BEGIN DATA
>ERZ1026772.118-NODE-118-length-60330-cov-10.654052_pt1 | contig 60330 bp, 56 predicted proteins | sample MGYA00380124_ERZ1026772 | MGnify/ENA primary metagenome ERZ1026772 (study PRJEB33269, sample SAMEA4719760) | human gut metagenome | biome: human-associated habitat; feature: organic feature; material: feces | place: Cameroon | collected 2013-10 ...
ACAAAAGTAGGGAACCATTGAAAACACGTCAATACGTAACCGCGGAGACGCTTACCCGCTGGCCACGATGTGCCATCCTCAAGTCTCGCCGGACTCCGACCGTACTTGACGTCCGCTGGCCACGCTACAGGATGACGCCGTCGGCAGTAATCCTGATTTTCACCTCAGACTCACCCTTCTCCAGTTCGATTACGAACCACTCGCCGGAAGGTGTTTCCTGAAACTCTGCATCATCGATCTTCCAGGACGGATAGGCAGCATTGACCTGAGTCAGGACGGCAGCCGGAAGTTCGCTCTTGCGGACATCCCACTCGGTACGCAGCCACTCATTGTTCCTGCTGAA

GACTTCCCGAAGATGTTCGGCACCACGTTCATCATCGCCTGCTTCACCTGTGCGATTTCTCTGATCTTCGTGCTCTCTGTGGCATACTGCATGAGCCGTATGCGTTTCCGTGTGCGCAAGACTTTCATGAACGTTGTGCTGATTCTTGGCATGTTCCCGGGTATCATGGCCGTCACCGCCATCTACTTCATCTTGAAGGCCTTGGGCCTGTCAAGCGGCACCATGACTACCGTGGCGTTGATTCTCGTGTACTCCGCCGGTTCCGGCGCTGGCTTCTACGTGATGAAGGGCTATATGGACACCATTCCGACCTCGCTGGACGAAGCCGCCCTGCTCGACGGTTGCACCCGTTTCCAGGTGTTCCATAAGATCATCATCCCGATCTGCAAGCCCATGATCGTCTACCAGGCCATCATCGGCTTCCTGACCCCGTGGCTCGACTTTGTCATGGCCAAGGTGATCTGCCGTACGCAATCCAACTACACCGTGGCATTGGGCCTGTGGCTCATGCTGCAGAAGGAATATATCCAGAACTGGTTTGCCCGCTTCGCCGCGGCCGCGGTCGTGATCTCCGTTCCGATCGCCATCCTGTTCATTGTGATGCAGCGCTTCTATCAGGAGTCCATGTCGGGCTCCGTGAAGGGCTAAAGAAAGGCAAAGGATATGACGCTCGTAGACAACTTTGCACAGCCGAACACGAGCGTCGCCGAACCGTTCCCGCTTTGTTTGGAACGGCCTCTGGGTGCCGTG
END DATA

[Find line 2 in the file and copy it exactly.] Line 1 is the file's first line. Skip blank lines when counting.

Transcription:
ACAAAAGTAGGGAACCATTGAAAACACGTCAATACGTAACCGCGGAGACGCTTACCCGCTGGCCACGATGTGCCATCCTCAAGTCTCGCCGGACTCCGACCGTACTTGACGTCCGCTGGCCACGCTACAGGATGACGCCGTCGGCAGTAATCCTGATTTTCACCTCAGACTCACCCTTCTCCAGTTCGATTACGAACCACTCGCCGGAAGGTGTTTCCTGAAACTCTGCATCATCGATCTTCCAGGACGGATAGGCAGCATTGACCTGAGTCAGGACGGCAGCCGGAAGTTCGCTCTTGCGGACATCCCACTCGGTACGCAGCCACTCATTGTTCCTGCTGAA